HMS too found management changes were needed and found understaffing a significant issue. In its report, the addition of several new positions, such as a chief operating officer and a director of marine operations, were recommended to alleviate overburdened managers.

The McKinsey report called for more clearly defined roles for exant managers and greater scrutiny of management by the board.

Both reports cited a need for greater accountability within the SSA.

Concerning vessels, the McKinsey report recommended specifying “a single project manager to oversee all aspects of overhaul” and to “improve pre-overhaul planning.” Its report also recommended “greater accountability and ownership for results,” improvement of “internal coordination,” and minimization of “cost overruns and project delays.”

McKinsey cited four vessels in its report as suffering cost overruns between 1985 and 1993: the MV Eagle, the MV Martha’s Vineyard, the MV Sankaty, and the MV Islander, the first three vessels being new to the SSA. The MV Sankaty, an offshore supply ship that like the MV Gay Head and MV Katama, was converted to meet SSA needs, ran 53 percent over budget, the report states. A conversion of the MV Islander ran 33 percent over budget. The construction of the MV Eagle went over budget by an amount unspecified in the report. The MV Martha’s Vineyard, which was delivered new from a Florida shipyard, was a modest 2.6 percent over budget.

The midlife refurbishment of the MV Martha’s Vineyard, which was plagued with glitches, was originally contracted at a figure of $16,967,150, Driscoll, the SSA spokesman, told The Times.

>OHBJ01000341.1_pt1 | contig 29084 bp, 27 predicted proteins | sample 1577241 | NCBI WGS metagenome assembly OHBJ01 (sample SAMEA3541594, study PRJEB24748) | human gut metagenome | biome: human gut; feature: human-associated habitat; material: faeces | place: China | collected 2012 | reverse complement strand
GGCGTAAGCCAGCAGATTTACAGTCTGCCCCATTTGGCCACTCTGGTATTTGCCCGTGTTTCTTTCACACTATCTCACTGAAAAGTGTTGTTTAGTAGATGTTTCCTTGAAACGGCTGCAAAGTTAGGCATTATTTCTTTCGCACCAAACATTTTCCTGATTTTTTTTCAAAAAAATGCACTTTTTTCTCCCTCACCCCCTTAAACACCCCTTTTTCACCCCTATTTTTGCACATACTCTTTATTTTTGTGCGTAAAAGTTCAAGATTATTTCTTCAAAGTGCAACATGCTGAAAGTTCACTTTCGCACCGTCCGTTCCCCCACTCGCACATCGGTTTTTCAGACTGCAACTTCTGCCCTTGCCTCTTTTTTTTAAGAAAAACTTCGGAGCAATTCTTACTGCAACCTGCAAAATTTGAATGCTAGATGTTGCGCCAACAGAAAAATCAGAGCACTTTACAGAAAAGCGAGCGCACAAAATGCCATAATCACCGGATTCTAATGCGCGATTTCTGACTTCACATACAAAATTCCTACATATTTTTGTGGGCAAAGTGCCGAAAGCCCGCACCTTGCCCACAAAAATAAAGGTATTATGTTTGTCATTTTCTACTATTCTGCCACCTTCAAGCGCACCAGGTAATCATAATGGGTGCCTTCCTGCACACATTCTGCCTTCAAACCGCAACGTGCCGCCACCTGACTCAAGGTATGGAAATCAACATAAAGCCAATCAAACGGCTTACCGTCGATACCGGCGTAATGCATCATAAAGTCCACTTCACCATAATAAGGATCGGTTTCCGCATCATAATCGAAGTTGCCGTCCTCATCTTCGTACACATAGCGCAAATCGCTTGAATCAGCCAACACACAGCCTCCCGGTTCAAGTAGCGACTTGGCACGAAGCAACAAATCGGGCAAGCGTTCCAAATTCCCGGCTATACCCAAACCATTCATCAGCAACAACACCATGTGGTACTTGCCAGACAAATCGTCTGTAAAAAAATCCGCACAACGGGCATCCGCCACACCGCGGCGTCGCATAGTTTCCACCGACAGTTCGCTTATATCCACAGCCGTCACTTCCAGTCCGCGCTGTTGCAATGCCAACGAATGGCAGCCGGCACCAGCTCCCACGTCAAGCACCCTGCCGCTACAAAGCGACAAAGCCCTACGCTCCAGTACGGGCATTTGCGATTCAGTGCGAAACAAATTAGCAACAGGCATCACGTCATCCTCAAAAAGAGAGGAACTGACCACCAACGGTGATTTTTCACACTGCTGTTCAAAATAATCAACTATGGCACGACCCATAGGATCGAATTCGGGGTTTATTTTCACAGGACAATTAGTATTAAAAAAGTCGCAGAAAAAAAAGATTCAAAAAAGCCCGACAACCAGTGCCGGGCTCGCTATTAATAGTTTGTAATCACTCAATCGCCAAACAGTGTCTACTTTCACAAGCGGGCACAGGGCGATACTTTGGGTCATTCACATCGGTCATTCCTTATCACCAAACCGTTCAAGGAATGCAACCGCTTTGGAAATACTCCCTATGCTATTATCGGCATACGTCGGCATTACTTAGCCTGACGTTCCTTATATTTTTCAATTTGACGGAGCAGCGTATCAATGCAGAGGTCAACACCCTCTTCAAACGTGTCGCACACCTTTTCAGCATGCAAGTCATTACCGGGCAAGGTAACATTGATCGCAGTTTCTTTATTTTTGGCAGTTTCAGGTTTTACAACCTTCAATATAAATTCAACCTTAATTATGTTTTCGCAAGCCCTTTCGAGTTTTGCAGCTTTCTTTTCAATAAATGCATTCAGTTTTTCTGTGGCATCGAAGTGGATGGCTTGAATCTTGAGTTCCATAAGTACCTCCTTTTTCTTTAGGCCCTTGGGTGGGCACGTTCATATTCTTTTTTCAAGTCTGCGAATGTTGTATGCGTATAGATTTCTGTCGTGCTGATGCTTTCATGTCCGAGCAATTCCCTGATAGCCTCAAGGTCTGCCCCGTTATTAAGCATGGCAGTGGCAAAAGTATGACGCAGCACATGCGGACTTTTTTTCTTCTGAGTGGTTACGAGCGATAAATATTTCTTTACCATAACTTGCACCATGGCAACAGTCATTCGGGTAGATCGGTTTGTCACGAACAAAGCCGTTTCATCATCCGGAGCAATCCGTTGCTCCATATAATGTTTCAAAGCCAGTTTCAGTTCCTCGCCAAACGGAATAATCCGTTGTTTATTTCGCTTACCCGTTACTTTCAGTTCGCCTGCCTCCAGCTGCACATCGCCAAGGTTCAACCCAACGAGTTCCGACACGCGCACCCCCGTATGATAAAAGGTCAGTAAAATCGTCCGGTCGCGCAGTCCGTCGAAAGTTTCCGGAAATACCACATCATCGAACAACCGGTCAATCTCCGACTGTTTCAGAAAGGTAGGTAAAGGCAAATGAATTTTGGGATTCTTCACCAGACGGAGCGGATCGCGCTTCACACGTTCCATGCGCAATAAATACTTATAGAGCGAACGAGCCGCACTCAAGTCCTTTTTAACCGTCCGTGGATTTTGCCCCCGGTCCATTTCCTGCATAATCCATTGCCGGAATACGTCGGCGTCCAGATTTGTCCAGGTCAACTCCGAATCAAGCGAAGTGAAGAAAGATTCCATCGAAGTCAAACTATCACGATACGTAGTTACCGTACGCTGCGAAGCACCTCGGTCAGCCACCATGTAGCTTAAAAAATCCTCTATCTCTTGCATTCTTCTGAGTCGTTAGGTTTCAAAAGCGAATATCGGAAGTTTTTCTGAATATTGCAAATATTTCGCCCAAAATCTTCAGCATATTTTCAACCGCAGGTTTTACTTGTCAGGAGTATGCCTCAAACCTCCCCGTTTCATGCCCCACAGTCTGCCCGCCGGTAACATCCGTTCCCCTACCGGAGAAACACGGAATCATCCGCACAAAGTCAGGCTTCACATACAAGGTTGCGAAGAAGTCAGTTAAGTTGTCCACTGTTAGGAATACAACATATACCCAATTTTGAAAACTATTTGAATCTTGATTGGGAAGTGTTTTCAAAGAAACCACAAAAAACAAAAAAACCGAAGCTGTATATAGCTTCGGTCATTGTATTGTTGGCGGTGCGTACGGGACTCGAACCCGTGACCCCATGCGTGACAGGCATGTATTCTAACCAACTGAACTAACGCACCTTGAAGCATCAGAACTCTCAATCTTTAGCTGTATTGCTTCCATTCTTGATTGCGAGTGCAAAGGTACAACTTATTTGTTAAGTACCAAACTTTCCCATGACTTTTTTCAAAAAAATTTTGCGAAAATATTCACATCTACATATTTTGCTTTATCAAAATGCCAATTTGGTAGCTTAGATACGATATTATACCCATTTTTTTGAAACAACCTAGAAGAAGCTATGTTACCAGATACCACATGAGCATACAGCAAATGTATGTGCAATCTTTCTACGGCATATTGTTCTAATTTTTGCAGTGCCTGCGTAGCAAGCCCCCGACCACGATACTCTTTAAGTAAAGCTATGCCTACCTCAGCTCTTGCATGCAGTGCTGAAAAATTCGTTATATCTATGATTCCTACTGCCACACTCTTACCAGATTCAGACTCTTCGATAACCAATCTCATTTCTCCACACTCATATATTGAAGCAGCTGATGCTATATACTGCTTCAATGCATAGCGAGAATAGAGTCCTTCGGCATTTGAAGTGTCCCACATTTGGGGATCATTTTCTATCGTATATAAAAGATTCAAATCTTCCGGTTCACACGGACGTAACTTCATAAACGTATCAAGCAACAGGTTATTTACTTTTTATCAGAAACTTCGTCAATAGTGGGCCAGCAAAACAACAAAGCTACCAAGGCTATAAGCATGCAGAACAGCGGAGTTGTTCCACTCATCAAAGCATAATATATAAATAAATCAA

An additional $2.3 million in change orders stacked up on that figure.

The MV Island Home drydock work was contracted $1,970,734, according to Driscoll. The sum of $276,499 in change orders was added to the contract amount. The work involved replacing the vessel’s bow thrusters. These failed to operate properly after installation, and most recently have suffered damage from electrolysis.

Driscoll cautioned against characterizing change orders as cost overruns and emailed that “[a] standard contingency is assumed in projects of about 10 percent of the total cost for change orders; so in the case of the Martha’s Vineyard, a roughly $1,600,000 contingency was assumed on our end for changes.”

Updated to correct information about the MV Eagle and the MV Islander.


  1. Excellent analysis here by Rich Saltzberg that demonstrates how little changed at the Steamship Authority after its 1994 external review. SSA management and SSA Board members need to take this analysis to heart and stop making excuses for current sloppy management practices. One fears that SSA management will ignore most of the recommendations of the 2018 external review, just as SSA management ignored the recommendations of the 1994 external review.

  2. Marc Hanover continues to disappoint. He’s quoted as having “hope”. Hope is for churches, not for running the SSA. Further, he said “he knew of the old report generally, but did not have intimate knowledge of its contents.” Why not? Does he know his role on the SSA?

  3. Have we beat this dead horse long enough? It’s time to start the planning of the new Bridget Tobin bridge to the island. There is no hope of cleaning up this mess, only more of the same .Give all the workers jobs as toll booth clerks and keep the rates the same for the bridge to hold down the traffic to the island